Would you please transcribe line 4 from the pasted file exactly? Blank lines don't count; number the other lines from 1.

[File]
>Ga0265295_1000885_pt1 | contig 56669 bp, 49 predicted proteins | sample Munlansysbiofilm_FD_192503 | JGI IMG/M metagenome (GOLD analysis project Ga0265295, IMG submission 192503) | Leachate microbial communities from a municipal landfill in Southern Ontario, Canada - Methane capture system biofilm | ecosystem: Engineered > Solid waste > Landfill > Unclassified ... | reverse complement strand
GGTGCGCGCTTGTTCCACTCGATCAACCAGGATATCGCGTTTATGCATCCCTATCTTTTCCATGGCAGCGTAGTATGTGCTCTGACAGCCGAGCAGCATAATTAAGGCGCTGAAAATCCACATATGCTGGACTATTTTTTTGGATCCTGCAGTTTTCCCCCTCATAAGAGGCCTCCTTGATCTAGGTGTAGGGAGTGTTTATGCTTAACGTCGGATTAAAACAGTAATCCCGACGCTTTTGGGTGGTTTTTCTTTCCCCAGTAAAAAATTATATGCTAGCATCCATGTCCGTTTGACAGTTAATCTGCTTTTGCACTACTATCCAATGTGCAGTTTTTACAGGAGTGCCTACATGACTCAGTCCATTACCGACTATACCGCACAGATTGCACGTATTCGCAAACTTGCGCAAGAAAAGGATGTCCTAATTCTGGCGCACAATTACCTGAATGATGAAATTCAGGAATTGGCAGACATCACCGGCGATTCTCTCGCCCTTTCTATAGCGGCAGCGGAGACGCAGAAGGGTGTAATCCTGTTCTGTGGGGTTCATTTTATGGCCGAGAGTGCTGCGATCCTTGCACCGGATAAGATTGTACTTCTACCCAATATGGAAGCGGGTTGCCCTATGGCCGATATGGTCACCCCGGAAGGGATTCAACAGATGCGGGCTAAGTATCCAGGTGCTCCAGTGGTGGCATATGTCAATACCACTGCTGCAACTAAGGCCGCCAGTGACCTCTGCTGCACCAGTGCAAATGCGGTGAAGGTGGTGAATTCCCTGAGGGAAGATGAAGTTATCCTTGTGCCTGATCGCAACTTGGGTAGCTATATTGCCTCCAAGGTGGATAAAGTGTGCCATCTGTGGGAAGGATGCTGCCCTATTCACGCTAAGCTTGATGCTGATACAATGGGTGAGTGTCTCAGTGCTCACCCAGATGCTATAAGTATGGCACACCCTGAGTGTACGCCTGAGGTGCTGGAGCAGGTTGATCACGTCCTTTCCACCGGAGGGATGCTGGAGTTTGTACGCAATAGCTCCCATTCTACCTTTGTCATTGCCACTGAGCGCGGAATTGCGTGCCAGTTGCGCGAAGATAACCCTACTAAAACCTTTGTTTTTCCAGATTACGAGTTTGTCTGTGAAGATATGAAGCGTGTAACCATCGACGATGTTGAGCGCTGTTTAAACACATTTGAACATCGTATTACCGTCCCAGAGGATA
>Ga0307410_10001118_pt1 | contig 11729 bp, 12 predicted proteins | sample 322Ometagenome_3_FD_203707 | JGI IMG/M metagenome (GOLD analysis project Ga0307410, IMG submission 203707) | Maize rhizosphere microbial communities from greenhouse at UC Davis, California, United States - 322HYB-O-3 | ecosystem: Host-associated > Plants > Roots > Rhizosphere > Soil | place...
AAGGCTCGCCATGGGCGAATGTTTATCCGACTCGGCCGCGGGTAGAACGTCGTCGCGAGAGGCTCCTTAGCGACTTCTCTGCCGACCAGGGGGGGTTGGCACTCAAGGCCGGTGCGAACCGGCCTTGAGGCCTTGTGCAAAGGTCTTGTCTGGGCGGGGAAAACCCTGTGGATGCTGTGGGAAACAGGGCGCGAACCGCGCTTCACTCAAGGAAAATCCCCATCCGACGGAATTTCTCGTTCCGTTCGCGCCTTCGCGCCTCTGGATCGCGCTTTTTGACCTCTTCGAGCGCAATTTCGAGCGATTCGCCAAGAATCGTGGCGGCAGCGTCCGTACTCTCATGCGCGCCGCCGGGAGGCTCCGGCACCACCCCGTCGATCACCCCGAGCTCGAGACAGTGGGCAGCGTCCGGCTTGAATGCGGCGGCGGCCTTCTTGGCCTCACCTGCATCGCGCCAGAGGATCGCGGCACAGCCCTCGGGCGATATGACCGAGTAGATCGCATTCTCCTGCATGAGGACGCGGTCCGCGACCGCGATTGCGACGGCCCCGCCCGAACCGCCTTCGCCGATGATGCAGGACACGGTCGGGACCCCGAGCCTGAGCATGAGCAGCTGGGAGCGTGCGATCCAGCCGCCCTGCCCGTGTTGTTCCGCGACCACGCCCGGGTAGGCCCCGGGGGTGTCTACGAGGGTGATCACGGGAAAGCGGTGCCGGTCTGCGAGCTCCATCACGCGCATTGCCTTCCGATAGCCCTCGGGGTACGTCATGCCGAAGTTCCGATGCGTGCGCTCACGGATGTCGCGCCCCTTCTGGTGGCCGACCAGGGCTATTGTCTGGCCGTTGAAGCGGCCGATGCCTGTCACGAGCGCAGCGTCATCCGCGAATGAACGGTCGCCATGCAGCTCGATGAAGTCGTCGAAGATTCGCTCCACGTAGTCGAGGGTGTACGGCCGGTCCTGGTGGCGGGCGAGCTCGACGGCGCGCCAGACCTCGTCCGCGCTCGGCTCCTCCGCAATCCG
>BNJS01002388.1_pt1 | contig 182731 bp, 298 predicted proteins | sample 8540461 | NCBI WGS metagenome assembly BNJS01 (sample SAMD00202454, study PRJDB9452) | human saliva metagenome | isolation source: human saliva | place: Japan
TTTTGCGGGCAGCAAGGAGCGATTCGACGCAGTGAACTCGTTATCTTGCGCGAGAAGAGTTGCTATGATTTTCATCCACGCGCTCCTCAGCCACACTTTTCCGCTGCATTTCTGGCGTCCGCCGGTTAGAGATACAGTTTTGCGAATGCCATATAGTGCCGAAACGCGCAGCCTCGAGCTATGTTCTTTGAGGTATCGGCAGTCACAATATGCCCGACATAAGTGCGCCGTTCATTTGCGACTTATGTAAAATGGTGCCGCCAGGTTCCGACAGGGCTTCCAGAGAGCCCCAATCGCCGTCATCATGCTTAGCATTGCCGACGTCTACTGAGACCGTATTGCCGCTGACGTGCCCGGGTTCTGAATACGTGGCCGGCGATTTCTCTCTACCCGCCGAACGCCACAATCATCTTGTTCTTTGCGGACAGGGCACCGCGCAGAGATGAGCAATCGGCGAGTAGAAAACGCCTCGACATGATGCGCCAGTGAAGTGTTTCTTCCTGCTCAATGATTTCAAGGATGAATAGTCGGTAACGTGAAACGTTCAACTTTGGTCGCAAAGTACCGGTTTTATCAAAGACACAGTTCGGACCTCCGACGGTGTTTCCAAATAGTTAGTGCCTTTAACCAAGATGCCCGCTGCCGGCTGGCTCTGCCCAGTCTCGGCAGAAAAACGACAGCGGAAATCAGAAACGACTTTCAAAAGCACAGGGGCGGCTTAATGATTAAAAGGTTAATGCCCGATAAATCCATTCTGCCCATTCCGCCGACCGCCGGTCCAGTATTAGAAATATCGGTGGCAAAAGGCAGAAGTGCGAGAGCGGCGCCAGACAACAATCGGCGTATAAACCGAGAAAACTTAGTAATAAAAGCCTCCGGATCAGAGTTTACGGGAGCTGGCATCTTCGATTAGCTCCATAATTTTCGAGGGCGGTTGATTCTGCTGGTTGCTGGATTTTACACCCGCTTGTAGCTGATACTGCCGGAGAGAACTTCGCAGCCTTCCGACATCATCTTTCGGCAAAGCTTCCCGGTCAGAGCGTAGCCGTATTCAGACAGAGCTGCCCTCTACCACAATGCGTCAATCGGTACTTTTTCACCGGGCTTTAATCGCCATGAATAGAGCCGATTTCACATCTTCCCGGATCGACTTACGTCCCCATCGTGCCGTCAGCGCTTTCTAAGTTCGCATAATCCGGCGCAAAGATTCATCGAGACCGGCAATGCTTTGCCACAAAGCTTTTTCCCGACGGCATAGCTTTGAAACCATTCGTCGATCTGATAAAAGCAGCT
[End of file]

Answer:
AAGGCTCGCCATGGGCGAATGTTTATCCGACTCGGCCGCGGGTAGAACGTCGTCGCGAGAGGCTCCTTAGCGACTTCTCTGCCGACCAGGGGGGGTTGGCACTCAAGGCCGGTGCGAACCGGCCTTGAGGCCTTGTGCAAAGGTCTTGTCTGGGCGGGGAAAACCCTGTGGATGCTGTGGGAAACAGGGCGCGAACCGCGCTTCACTCAAGGAAAATCCCCATCCGACGGAATTTCTCGTTCCGTTCGCGCCTTCGCGCCTCTGGATCGCGCTTTTTGACCTCTTCGAGCGCAATTTCGAGCGATTCGCCAAGAATCGTGGCGGCAGCGTCCGTACTCTCATGCGCGCCGCCGGGAGGCTCCGGCACCACCCCGTCGATCACCCCGAGCTCGAGACAGTGGGCAGCGTCCGGCTTGAATGCGGCGGCGGCCTTCTTGGCCTCACCTGCATCGCGCCAGAGGATCGCGGCACAGCCCTCGGGCGATATGACCGAGTAGATCGCATTCTCCTGCATGAGGACGCGGTCCGCGACCGCGATTGCGACGGCCCCGCCCGAACCGCCTTCGCCGATGATGCAGGACACGGTCGGGACCCCGAGCCTGAGCATGAGCAGCTGGGAGCGTGCGATCCAGCCGCCCTGCCCGTGTTGTTCCGCGACCACGCCCGGGTAGGCCCCGGGGGTGTCTACGAGGGTGATCACGGGAAAGCGGTGCCGGTCTGCGAGCTCCATCACGCGCATTGCCTTCCGATAGCCCTCGGGGTACGTCATGCCGAAGTTCCGATGCGTGCGCTCACGGATGTCGCGCCCCTTCTGGTGGCCGACCAGGGCTATTGTCTGGCCGTTGAAGCGGCCGATGCCTGTCACGAGCGCAGCGTCATCCGCGAATGAACGGTCGCCATGCAGCTCGATGAAGTCGTCGAAGATTCGCTCCACGTAGTCGAGGGTGTACGGCCGGTCCTGGTGGCGGGCGAGCTCGACGGCGCGCCAGACCTCGTCCGCGCTCGGCTCCTCCGCAATCCG